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Bryan Singer’s ‘Valkyrie’ With Tom Cruise Mistakes Morose For Intense
CHICAGO – Tom Cruise can be a powerfully vibrant actor in the right material but he’s horrendously miscast in Bryan Singer’s “Valkyrie,” a decision amplified by poor direction that drains this true story of an assassination attempt on the life of Adolf Hitler of its inherent power.
When he’s in the right material, like his great work in “Magnolia,” “Minority Report,” “Born on the Fourth of July,” and “Rainman,” Cruise can be impossible to take your eyes off. He’s a generally underrated actor who has watched his off-screen antics steal the thunder from his actual talent.
Having said that, he’s quite simply bad in “Valkyrie”. It’s arguably his worst performance. Cruise and Singer have mistaken being morose for being serious and have made a film that, consequently, ends up dull instead of intense. Cruise’s character needs to be the passionate lynchpin for one of the most infamous assassination attempts in world history, but the actor’s lack of on-screen resonance and Singer’s general weaknesses as a storyteller punch a hole in the potential of their story.
As World War II drew to a close, even officials close to Hitler knew that he was leading Germany and all of Europe down a very dangerous path. There were several attempts on his life. The most widespread and nearly effective attempt came in the summer of 1944 and was spearheaded by a recently-wounded soldier named Colonel Claus von Stauffenberg (Cruise).
Assassinating someone as protected as Hitler would take a complex scheme, one that required that von Stauffenberg rewrite an official order known as ‘Valkyrie’, the document that determined the use of the reserve army in the case of a coup. With the help of Major-General Henning von Tresckow (Kenneth Branagh), General Friedrick Olbricht (Bill Nighy), Ludwig Beck (Terence Stamp), and General Erich Fellgiebel (Eddie Izzard), von Stauffenberg put in a motion a plan that could have changed the world. In fact, if not for a last-minute location change, it probably would have.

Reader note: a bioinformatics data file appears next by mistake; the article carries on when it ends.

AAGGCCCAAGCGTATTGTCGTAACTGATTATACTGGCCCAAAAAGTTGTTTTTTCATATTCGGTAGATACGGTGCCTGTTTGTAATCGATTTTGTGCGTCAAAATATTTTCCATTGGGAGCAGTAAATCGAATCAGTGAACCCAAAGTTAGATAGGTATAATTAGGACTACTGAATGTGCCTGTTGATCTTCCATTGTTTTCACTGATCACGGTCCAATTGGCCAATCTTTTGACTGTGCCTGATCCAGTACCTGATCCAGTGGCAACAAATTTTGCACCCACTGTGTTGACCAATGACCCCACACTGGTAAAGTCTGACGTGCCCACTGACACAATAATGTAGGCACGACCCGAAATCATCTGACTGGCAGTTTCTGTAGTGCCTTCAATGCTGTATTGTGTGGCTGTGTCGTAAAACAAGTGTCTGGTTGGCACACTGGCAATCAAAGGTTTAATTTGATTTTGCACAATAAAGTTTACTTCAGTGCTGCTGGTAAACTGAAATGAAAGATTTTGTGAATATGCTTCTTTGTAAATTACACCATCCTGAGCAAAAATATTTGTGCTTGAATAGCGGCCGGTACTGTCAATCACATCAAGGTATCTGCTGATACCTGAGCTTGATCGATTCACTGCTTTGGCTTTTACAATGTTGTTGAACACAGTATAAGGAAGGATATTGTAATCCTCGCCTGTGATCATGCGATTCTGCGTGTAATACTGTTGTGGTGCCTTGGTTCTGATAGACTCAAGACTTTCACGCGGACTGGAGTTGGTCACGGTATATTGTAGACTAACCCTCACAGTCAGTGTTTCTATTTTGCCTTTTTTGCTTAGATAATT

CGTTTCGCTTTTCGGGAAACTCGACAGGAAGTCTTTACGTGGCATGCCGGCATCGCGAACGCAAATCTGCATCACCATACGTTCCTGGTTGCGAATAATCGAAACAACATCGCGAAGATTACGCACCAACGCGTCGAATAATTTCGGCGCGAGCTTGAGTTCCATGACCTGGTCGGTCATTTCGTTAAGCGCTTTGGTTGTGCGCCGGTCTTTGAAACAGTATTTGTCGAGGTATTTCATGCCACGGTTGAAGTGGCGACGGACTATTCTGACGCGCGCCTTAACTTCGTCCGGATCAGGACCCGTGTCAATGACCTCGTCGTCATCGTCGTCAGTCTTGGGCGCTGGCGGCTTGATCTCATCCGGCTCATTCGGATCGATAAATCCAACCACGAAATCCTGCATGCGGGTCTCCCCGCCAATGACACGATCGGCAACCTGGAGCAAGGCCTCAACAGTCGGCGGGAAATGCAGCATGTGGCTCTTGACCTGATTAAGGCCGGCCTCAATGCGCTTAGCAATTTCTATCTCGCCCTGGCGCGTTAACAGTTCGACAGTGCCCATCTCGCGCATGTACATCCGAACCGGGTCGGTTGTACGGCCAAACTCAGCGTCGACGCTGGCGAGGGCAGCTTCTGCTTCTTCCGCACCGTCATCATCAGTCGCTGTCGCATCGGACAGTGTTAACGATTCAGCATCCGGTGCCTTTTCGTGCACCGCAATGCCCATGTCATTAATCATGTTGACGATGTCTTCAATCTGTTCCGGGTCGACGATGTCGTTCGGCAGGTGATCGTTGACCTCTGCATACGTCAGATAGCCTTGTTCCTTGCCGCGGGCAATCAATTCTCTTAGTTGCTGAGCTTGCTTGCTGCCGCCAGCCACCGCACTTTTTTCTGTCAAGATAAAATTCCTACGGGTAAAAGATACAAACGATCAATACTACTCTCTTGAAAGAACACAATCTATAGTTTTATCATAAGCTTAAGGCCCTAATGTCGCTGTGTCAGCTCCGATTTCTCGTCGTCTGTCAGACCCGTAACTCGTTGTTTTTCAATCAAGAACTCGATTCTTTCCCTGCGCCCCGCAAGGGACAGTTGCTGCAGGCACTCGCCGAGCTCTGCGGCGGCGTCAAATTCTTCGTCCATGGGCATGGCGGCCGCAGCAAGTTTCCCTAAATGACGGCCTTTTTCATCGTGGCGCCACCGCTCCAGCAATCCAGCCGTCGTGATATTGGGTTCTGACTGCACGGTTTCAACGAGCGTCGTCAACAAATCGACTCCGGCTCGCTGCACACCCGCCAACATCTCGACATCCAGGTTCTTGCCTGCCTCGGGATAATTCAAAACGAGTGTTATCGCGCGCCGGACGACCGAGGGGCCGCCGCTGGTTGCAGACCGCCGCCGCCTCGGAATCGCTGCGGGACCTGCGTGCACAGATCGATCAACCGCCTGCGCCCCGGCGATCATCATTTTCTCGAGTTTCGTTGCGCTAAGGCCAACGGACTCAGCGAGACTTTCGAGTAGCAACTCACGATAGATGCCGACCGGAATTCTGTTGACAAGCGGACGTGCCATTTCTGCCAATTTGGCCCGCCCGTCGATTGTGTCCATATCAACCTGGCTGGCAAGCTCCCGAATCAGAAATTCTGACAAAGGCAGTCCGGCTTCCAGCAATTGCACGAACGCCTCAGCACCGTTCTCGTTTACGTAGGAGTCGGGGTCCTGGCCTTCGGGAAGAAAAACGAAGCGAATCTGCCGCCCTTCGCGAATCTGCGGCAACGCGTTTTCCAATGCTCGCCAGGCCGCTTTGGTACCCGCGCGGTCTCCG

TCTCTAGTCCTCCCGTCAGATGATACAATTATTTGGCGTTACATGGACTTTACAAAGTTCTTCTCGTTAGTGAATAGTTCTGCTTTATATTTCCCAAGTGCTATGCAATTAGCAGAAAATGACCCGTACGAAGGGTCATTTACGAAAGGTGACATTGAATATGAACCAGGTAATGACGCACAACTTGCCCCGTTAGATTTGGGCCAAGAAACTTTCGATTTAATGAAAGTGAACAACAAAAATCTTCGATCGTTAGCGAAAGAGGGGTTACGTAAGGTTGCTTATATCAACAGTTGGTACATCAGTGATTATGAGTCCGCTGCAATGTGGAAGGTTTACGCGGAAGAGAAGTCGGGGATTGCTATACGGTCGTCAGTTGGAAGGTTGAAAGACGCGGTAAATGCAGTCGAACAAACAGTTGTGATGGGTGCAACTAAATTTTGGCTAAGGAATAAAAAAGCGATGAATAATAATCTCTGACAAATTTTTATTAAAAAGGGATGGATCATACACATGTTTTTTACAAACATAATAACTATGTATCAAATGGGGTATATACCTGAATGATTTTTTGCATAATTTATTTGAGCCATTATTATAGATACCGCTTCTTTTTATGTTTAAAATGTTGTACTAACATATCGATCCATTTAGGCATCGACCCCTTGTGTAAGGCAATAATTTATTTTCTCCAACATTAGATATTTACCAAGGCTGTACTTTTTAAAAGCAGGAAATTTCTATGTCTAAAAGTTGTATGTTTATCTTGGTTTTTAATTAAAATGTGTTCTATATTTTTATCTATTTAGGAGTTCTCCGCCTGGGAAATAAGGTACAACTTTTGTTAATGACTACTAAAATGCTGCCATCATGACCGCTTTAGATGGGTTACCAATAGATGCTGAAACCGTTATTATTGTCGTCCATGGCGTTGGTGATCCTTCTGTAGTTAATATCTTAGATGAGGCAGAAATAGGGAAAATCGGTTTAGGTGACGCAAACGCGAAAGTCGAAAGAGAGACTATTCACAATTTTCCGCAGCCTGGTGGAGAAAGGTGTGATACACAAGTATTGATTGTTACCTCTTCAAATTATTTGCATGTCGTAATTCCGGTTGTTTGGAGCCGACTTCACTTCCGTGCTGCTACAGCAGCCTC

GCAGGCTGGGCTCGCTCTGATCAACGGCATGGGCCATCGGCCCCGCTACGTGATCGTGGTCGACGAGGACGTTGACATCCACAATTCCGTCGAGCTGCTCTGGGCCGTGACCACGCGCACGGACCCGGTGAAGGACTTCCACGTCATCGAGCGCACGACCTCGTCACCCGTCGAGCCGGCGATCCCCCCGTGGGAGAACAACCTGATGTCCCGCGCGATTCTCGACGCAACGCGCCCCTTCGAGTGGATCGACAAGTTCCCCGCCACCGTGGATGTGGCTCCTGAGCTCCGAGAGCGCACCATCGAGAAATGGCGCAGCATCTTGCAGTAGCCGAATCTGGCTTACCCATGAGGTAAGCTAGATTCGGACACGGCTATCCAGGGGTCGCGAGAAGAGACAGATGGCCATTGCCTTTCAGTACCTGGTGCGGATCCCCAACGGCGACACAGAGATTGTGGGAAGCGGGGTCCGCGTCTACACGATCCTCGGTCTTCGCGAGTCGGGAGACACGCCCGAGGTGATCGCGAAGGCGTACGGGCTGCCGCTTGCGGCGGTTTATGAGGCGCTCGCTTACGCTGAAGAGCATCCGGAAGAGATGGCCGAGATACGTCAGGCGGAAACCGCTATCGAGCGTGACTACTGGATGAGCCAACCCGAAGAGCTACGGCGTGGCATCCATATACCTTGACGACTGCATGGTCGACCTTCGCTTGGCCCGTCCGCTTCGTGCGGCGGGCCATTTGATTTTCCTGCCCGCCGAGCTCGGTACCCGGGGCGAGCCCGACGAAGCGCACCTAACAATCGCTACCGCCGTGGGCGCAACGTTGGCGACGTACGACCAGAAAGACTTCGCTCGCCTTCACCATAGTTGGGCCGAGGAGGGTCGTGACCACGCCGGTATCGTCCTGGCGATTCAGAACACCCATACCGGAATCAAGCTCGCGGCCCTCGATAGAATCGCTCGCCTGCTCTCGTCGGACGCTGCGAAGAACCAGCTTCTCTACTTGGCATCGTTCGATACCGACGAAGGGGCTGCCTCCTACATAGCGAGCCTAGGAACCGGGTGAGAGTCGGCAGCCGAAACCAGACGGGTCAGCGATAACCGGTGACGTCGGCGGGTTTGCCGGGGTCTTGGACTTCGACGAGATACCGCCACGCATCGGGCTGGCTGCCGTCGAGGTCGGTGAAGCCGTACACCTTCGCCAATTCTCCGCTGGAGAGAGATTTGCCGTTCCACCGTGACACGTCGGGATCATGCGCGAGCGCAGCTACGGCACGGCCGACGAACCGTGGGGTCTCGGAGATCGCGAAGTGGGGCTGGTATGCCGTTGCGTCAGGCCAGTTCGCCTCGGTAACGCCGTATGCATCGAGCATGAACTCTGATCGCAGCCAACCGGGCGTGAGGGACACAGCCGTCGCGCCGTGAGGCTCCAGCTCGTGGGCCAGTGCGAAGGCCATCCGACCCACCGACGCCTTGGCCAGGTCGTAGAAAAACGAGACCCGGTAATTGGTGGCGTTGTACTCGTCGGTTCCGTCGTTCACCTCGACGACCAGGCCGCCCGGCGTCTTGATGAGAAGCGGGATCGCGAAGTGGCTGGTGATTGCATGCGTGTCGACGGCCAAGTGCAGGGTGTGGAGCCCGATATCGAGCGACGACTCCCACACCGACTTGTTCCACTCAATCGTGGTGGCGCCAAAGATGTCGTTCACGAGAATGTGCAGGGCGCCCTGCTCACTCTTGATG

The plot to kill Hitler involves over a dozen characters, explosives, and even a shoot-out. On paper, it should make for both a history lesson and an intense action ride for audiences around the world. On paper.
What’s most shocking about “Valkyrie” is how slow and dull the film ended up. The supporting cast alone, including the great Tom Wilkinson, Nighy, Branagh, Izzard, Stamp, and the stunning-but-wasted Carice van Houten should have been enough alone to give the movie a spark, but Singer lets them all down. The interesting supporting cast is the only reason to see “Valkyrie” and all that saves it from complete disaster.
Most damagingly, Singer and his cinematographer, Newton Thomas Sigel, shoot nearly everything in extreme, claustrophobic close-up, never giving the audience the sensation that we know exactly what’s going on and what’s at stake.
And writers Christopher McQuarrie & Nathan Alexander don’t provide nearly enough of a back story for any of their characters, as if filming a scene where von Stauffenberg writes an angry letter about Hitler and another where he’s injured in combat would be enough for us to get behind him as a lead. History makes it easy to support a lead trying to kill one of the most evil men in history, but imagine how much more effective “Valkyrie” would be if he was a fully, three-dimensional character of his very own.
13-Image Slideshow From Valkyrie
If “Valkyrie” was just an action movie, the lack of back stories wouldn’t be a problem, but it’s not effective as a thrill ride either. Cruise and Singer take themselves way too seriously for that. Singer can’t just make a historical drama or an action adventure movie, he has to make the best of both that anyone has ever seen. It’s that dull self-seriousness that sinks “Valkyrie”. It’s ironic that a film about an attempt that had some pretty serious flaws feels like its creators made a few mistakes of their own.